Short-Term Let Licences – Know your obligations

Short-Term Let Licences – Know your obligations

The Civic Government (Scotland) Act 1982 (Licencing of Short-Term Lets) Order 2022 came into force on 1 March 2022. It implemented a licencing scheme for all Short-Term Lets in Scotland. The licensing scheme provides mandatory requirements that all Short Term Lets must comply with.

Those letting out their home, part of their home, a secondary property, or an unconventional dwelling such as a cabin or pod to paying guests now need to apply for a licence.

The scheme came into operation in October 2022 and since then all new Short Term Lets require a licence before they can start to operate. The scheme is currently in its transitional period and existing operators (those who were operational prior to October 2022) have been able to continue to operate normally.

From 1st October 2023, all Short-Term Let operators must have their licence application submitted and it will be a criminal offence for any short-term let operator to accept bookings and guests without a valid licence or application waiting for determination.

The schemes purposes are to ensure that all Short Term Lets are safe, to allow local authorities to better understand what is happening in their area and to deal with complaints and issues faced by neighbours of short term lets more effectively.

The scheme imposes mandatory conditions on operators that centre around safety. Local authorities have also been able to add additional conditions more specific to their area. The Highland Council have added several conditions, with perhaps the most noteworthy being the requirements to manage any nuisance or anti-social behaviour, including ensuring that guest’s cars are parked lawfully and the requirement to protect the privacy and security of neighbours. Operators are also required to report damage to the property, incidents of fire, gas leaks or explosions and material changes of circumstance affecting the property or licence holder. One interesting condition to be borne in mind is the prohibition on damaging shared property – this includes affixing lock boxes for guest entry to shared parts of buildings such as shared entrances.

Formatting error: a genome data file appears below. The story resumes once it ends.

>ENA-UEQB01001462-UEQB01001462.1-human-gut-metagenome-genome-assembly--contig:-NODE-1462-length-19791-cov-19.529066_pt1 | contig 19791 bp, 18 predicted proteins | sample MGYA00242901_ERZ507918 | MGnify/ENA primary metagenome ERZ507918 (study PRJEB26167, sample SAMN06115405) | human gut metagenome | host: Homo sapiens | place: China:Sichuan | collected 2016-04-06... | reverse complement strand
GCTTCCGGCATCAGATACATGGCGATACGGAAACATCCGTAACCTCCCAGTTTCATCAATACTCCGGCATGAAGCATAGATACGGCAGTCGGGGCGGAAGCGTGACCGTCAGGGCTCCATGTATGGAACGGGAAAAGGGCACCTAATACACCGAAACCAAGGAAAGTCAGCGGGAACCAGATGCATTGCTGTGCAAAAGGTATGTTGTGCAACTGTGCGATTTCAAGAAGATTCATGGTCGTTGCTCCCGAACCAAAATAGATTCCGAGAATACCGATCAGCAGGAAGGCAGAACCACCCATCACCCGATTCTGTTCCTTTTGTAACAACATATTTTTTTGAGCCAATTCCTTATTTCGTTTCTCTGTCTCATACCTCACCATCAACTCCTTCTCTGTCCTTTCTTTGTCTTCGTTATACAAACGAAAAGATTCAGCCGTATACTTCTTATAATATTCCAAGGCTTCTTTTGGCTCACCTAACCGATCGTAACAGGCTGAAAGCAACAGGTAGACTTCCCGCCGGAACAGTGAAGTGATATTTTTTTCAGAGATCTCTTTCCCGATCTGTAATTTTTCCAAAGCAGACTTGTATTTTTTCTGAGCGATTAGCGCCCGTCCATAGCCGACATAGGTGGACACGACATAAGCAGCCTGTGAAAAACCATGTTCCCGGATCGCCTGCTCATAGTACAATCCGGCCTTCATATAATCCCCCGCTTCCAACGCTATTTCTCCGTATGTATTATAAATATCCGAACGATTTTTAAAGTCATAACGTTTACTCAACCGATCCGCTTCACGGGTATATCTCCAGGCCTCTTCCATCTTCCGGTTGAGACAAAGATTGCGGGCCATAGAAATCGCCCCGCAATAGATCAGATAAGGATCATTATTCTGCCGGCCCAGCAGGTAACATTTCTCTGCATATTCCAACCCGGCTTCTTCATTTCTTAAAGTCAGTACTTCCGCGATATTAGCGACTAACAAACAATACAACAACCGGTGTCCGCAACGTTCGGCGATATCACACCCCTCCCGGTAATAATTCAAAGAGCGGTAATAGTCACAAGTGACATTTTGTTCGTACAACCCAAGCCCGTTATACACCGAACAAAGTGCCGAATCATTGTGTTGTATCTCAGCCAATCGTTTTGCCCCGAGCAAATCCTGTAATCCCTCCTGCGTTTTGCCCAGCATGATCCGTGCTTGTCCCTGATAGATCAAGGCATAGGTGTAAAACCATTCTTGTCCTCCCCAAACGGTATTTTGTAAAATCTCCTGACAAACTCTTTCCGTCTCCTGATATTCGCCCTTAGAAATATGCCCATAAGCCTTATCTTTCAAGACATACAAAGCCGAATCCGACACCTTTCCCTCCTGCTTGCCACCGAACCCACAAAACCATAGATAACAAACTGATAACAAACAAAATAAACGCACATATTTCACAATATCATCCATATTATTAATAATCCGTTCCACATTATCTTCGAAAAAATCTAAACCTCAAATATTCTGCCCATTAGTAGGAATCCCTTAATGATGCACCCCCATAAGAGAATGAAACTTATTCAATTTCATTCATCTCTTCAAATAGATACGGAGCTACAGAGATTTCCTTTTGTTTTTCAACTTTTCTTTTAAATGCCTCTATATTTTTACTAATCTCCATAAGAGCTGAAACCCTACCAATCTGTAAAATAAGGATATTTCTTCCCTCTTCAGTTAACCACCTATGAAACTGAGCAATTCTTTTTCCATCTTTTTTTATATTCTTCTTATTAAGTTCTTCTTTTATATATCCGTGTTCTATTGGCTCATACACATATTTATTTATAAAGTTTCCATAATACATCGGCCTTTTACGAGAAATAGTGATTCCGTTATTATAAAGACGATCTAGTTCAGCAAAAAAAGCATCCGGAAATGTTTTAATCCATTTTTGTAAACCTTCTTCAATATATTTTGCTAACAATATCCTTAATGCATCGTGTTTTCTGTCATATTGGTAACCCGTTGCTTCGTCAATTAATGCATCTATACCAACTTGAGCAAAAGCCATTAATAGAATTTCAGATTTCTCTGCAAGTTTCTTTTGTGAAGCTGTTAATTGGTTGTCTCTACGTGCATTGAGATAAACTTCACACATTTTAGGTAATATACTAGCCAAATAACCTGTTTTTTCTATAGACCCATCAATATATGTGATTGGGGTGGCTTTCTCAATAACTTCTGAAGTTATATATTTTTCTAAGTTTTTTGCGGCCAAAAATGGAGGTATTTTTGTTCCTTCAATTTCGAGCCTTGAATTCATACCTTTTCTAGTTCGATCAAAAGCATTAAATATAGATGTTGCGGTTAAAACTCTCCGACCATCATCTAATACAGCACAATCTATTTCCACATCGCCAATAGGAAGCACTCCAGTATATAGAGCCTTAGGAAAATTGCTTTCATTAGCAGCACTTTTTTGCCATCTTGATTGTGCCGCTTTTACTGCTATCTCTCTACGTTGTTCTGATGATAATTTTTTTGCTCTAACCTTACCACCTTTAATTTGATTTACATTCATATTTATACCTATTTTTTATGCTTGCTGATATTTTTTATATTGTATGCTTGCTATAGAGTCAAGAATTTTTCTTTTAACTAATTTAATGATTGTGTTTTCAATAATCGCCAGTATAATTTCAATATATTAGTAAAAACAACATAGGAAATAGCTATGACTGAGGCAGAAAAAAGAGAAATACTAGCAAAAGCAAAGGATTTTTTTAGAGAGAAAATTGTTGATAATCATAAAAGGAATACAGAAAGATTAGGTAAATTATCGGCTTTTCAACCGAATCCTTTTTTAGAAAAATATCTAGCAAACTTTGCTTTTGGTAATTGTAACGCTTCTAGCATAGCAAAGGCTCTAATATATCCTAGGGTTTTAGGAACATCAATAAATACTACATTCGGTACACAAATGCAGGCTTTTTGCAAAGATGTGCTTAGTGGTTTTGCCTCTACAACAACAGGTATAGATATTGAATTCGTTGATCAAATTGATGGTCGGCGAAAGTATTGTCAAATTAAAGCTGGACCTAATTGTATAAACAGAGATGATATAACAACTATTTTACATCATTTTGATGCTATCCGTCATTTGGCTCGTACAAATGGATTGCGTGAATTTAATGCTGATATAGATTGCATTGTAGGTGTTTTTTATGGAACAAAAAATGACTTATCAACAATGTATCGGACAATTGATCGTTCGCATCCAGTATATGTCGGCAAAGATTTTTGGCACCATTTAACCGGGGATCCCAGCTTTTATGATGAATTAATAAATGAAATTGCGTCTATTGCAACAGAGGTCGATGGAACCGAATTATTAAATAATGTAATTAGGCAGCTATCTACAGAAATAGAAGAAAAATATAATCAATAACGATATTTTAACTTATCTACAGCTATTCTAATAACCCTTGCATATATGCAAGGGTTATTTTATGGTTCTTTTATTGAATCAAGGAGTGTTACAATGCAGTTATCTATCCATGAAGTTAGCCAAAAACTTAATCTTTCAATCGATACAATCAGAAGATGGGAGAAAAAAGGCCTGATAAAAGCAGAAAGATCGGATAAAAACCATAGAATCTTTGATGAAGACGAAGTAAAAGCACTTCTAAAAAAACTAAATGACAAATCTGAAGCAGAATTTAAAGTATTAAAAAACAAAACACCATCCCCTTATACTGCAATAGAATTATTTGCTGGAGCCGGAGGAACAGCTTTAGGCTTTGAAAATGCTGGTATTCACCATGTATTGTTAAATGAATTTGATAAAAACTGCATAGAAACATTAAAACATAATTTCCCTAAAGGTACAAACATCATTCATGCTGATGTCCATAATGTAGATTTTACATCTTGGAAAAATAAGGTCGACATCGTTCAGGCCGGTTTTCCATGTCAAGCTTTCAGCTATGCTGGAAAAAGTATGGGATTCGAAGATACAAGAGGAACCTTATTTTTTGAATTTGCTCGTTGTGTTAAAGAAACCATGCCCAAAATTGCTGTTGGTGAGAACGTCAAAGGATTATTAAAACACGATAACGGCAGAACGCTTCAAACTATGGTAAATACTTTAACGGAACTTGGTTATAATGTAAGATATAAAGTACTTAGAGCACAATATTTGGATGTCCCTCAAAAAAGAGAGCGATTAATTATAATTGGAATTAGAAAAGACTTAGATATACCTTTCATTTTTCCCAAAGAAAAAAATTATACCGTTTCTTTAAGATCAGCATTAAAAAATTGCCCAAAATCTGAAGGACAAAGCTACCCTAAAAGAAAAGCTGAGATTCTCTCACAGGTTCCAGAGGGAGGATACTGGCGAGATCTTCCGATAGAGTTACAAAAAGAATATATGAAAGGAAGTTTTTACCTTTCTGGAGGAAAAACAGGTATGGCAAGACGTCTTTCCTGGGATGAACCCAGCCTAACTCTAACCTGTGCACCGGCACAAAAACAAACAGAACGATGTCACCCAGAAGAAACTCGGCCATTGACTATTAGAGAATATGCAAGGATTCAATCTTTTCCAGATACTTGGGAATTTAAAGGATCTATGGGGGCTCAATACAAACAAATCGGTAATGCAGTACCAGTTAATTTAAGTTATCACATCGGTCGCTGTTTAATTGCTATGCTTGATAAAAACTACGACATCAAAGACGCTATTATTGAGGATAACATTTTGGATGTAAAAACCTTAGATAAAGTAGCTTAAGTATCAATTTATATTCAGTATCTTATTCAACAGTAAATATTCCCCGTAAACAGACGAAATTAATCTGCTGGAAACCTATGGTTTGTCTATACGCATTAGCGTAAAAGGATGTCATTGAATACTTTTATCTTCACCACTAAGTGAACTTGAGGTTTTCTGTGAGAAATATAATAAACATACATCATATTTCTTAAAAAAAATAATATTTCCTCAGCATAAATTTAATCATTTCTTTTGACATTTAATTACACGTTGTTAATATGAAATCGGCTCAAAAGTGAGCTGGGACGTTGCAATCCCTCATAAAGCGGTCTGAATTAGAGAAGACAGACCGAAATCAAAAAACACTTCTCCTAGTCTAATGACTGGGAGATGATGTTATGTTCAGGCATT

The application comprises an online form, found on the Highland Council website, and a requirement to provide supporting evidence. The form requires the operator to provide their details, details of anyone else managing the property and details of the property itself. The operator then needs to answer several questions that look primarily at the fire safety measures within the property.

Though the application itself is relatively short, the supporting evidence required is substantial. Some of the documents required include a floor plan, a ground plan, electrical safety reports, a completed fire safety checklist and a legionella risk assessment. If you are an existing operator you also need to provide booking and payment details from guests to evidence that you were operating prior to October 2022.

It is essential that all operators submit their application by 1st October 2023. Any existing operator who fails to apply before 1st October 2023 but continues to operate could face a fine of up to £2,500 and be banned from applying for a licence for a year.

How can we help?


At Macleod and MacCallum, we have dealt with many applications on behalf of clients.  We are able to offer advice and assistance throughout the process and to arrange for completion of an application on your behalf.

Contact us for more information on our service and for a breakdown of costs.

Tel: 01463 239393


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